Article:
Diamonds, of all gems, deserve to be looked closely at, even though it impresses at the first glance. When you are decided that you want to pitch your money on a diamond, a close look is just what you need. So, what exactly are you supposed to want to see in a diamond before you know that it’s worth the money? Well for one, the lesser you see, the superior the gem is. In gems, they call it inclusions or flaws. These are small marks, more like blemishes inside the stone. Though the stones may seem all perfect and spotless from outside, it still may have the marks up close. That is why you need to look through a jeweler’s magnifier.
Clarity and color are the two chief quality-determining aspects of a diamond. It is only by looking through a magnifier, can you determine the two in its exactitude. The clearer a diamond is, the higher it goes in the catalogue of prices. What makes a stone clear? The absence of flaws and inclusions. Ideally, a diamond is required to be examined under 3 10 times magnifier to be able to ascertain the inclusions in the piece. The lesser are the flaws, the higher in the table it belongs too. There is only one grade under which perfectly flawless diamonds are enlisted. It is called Fl or flawless. A D Flawless is as best as a diamond gets.
The color is another aspect of the gem that has a role to play in its quality. Ideally, colorless diamonds are the best grades available. Presence of any impure mineral in the crystals is what lends a certain shade to the diamond. So, all naturally colored diamonds have other minerals in trace quantities. Those that are 100% pure are completely colorless, under all magnifying glasses. So, when you are set to buy an achromatic diamond, make sure you pick your pieces from the top grades instead of the bottom ones. From the SI point onward, the stones start to show mild colors, and if you want something pristine, you have to look in the ranges above it.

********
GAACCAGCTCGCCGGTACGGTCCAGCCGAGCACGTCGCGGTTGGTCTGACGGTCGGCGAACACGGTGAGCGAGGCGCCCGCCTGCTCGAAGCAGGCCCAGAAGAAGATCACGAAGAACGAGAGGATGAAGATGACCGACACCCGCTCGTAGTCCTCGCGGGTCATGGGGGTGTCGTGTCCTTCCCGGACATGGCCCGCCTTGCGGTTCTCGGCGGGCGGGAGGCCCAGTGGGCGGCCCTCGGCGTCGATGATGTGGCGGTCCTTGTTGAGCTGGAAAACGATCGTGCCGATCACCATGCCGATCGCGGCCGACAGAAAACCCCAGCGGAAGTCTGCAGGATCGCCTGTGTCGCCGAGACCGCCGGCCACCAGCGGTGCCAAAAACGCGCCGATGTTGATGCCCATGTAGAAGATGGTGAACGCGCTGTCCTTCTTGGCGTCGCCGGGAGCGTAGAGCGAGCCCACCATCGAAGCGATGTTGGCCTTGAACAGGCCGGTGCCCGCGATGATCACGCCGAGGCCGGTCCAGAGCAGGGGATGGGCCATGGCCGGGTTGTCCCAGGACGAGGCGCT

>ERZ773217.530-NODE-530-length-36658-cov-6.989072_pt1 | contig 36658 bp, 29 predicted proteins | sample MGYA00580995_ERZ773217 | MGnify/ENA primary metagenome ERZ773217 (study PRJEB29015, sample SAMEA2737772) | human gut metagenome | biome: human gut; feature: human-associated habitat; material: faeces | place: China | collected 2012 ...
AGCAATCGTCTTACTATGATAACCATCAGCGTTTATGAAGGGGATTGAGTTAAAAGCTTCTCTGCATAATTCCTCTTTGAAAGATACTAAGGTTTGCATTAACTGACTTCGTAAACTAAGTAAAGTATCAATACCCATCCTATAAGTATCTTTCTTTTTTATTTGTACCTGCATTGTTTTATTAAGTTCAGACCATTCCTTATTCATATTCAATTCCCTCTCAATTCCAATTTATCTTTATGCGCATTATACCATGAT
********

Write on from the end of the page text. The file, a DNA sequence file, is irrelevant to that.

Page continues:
However, you may want to know this, that diamonds that bear soft colors come for a much cheaper price when compared to ones from the completely colorless variety. So, if you don’t mind a little color in exchange of a good deal of savings, then look under SI clarity.